By Till Sommer, Senior Consultant, London

Unlike many other countries, coalition governments are (or at least used to be) the exception to the rule in British politics.

Traditionally Westminster only sees coalition governments in times of crisis so it is not surprising that many commentators did not expect the Coalition Government to last. However, after 4 years, 6 months and 16 days, David Cameron and Nick Clegg are still in power and even though they are not as chummy as when they staged a press conference in the Downing Street rose garden, this Government has defied expectations and stayed the course. The number of defeats in the Commons has been low and the accusation of a zombie parliament stems more from the introduction of fixed term parliaments than coalitions themselves.

Theoretically, the Westminster political system should not produce a coalition government, and it historically has not. However, it can be argued that the language of a two party system was outdated before 2010, and it is becoming ever more obvious that neither Labour nor the Tories are sufficiently popular enough to command large majorities. In an increasingly fragmented political system, with the rise of UKIP, it is likely that the UK electorate will return yet another hung parliament in 2015.

Being German, I find calls for a minority Government using a confidence and supply arrangement rather peculiar (do drop me a line @tillsommer if you want to know why). Taking aside the undesirable circumstances of fringe party coalitions pulling a Government too far in either direction or grand coalitions that completely marginalise the Opposition (neither of which are particularly probable in the UK in the near future), I would go as far as to argue that coalitions are not only the better alternative to minority party rule, but even to a majority Government. There are two main reasons for this:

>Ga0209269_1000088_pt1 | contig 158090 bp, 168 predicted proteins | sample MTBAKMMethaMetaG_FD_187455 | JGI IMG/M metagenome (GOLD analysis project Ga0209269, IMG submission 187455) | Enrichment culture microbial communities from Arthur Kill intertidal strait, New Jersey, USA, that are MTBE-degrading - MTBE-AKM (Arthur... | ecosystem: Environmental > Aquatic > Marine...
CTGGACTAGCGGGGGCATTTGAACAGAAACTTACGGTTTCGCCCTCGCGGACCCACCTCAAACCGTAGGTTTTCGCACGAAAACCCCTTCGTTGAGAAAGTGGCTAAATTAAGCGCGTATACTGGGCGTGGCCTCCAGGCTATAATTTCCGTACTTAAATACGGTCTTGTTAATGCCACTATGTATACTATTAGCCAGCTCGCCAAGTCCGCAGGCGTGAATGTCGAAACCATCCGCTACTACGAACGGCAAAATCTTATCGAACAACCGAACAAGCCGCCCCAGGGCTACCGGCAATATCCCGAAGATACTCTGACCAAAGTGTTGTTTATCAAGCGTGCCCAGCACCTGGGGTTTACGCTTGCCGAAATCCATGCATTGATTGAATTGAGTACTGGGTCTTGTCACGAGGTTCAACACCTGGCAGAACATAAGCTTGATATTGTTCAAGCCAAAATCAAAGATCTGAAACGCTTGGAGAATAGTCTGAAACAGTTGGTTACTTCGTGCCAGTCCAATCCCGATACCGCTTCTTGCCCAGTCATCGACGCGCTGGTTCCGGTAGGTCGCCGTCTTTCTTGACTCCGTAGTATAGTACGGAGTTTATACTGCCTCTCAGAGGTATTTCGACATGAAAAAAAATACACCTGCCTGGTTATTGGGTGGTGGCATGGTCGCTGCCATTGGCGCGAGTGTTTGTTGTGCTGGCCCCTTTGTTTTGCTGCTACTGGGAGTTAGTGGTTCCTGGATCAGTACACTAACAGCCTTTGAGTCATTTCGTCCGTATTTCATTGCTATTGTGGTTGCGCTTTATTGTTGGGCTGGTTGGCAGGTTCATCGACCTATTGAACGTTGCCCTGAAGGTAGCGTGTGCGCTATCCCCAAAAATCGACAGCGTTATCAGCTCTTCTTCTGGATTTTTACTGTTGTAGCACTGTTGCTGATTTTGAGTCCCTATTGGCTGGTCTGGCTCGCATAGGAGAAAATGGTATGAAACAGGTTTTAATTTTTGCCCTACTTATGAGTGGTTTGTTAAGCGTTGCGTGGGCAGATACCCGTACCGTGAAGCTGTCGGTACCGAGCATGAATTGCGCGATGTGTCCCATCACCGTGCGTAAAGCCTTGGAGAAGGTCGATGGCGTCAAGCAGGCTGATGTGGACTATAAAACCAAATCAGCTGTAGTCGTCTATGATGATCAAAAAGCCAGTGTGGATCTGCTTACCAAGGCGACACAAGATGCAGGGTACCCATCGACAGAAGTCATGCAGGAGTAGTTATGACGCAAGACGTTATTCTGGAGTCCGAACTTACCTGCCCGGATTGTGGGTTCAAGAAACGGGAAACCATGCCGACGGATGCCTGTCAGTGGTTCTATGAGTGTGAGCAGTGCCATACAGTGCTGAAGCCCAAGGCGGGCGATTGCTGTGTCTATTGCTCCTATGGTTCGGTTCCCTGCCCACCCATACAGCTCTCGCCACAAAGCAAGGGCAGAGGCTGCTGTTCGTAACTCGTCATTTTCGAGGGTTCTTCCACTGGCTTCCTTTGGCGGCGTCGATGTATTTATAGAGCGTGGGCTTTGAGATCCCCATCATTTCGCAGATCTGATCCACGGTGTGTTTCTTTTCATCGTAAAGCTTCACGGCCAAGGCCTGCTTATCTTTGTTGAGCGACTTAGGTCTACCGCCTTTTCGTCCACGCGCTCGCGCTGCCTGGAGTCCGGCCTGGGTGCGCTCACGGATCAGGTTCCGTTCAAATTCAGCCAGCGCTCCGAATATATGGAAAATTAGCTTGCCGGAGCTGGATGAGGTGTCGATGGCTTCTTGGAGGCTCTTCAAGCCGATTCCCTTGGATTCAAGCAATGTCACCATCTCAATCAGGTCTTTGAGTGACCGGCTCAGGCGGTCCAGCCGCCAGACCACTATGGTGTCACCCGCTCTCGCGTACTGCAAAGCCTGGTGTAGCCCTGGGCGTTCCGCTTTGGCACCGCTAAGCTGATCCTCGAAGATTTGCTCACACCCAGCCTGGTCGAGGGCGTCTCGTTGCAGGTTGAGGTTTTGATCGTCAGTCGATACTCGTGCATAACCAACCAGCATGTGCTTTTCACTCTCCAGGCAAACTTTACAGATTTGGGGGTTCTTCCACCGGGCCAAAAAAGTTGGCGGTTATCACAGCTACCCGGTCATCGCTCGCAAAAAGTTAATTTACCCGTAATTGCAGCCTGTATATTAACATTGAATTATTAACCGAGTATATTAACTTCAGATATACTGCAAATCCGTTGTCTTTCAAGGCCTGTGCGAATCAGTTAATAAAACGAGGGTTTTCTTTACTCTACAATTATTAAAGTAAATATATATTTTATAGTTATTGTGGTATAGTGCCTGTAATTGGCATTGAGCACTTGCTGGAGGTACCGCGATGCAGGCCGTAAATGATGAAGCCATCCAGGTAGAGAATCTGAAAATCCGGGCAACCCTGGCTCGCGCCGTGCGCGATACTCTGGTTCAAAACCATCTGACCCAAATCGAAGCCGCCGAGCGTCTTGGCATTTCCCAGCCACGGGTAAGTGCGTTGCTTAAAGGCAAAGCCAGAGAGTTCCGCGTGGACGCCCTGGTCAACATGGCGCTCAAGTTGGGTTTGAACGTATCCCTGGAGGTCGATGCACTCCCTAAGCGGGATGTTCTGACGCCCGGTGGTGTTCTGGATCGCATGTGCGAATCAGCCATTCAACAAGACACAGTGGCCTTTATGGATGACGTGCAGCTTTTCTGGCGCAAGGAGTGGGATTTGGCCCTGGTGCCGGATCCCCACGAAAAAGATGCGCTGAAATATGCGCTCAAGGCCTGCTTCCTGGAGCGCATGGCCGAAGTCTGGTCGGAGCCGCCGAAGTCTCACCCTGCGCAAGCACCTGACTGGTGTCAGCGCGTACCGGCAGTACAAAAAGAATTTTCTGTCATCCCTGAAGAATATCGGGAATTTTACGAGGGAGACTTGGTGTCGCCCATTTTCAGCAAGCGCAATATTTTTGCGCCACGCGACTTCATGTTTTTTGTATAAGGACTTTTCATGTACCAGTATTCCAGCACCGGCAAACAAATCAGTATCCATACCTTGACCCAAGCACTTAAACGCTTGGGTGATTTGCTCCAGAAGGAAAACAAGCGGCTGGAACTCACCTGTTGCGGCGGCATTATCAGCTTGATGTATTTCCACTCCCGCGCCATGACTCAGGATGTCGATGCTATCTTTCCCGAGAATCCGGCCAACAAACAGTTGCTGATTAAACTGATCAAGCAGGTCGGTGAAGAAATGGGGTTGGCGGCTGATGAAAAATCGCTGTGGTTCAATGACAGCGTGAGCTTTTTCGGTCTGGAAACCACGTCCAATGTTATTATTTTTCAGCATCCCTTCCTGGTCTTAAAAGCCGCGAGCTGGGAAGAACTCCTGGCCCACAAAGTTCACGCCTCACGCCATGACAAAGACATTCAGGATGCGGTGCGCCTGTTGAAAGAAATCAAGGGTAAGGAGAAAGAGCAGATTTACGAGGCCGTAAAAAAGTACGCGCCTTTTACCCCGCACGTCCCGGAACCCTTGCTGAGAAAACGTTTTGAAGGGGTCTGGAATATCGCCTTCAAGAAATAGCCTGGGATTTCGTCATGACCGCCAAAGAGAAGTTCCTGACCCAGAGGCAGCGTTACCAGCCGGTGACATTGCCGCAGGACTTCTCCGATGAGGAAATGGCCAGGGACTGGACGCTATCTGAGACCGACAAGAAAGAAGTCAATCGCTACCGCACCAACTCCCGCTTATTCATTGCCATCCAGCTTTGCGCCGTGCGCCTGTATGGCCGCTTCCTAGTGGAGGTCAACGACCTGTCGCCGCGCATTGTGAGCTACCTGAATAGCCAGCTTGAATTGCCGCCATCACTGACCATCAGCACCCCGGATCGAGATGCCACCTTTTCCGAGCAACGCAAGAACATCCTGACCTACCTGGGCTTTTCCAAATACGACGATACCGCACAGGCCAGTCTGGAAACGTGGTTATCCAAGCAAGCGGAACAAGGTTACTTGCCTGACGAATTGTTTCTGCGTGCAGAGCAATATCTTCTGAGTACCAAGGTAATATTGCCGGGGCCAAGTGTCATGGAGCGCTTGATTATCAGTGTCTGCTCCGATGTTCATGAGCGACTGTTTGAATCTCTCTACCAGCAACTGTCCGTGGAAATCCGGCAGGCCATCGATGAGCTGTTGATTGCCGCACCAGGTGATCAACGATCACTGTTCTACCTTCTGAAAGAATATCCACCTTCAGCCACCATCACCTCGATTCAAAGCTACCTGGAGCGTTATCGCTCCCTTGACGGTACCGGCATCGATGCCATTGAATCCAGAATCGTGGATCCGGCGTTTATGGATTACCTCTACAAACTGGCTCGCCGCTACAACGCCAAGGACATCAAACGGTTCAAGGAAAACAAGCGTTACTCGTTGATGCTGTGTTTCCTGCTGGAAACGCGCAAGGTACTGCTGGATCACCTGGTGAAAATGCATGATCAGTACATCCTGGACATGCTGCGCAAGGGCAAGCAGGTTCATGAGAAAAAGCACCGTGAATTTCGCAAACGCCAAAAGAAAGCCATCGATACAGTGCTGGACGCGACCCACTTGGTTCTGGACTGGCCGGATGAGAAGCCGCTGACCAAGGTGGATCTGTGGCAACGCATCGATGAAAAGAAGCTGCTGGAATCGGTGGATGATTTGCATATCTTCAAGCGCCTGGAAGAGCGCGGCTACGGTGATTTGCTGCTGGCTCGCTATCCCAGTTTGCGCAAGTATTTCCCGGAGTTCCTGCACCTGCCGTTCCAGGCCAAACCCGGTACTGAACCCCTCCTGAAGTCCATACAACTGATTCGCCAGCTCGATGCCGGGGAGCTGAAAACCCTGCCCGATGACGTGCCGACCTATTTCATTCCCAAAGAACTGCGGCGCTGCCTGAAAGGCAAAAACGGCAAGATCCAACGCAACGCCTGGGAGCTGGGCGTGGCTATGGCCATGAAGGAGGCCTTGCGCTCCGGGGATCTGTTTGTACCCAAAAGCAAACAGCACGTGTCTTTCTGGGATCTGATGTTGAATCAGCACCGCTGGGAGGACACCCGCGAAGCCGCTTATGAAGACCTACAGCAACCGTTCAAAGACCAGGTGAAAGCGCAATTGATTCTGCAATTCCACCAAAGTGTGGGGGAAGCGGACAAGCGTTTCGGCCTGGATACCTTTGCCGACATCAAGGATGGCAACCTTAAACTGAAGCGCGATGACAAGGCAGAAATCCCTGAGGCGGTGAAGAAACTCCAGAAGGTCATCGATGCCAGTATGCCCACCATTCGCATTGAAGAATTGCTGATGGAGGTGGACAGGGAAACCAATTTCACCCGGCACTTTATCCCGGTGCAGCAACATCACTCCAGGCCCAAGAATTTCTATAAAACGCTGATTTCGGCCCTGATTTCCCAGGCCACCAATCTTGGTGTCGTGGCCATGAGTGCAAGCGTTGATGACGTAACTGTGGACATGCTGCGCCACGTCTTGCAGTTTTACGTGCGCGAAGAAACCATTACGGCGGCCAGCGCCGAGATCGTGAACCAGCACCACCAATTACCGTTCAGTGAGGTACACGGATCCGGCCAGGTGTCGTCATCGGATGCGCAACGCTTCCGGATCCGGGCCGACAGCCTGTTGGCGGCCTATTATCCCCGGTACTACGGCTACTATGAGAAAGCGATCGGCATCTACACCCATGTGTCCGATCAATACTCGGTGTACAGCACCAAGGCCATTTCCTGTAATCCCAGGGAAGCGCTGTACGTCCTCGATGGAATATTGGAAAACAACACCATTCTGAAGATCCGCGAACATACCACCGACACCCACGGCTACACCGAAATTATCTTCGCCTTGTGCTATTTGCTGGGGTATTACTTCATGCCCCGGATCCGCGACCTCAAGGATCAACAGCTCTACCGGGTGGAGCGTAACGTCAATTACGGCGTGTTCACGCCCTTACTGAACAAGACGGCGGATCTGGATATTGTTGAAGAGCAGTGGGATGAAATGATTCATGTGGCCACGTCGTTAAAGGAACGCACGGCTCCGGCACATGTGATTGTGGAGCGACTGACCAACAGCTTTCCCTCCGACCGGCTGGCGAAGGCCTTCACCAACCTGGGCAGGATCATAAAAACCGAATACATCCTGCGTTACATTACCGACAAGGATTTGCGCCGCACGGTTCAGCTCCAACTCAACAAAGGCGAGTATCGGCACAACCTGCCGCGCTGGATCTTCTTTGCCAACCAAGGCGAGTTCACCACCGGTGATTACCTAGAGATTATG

1. Coalitions can be more democratic and this is especially relevant      in Britain’s first past the post system where large chunks of the      electorate have little say in the final outcome if they have to vote in a      safe seat, and especially if they support smaller parties.
  2. Coalitions can be more reasonable as they force coalition partners      to make compromises and thus give less power to the extreme fringes that      are present in all political parties.

There is of course the argument that coalitions can be hard to manage and that the need to find compromises slows down decision making. However, all parties are essentially made up of different competing factions in themselves and one only has to look at the previous Brown/Blair and Major Governments to realise that single party governments can be just as fertile an environment for infighting and ineffective decision-making as coalitions are purported to be.

From a purely self-interested public affairs perspective, coalitions are also more fun to work with. They provide a more diverse environment and make things less predictable – and we all like a challenge!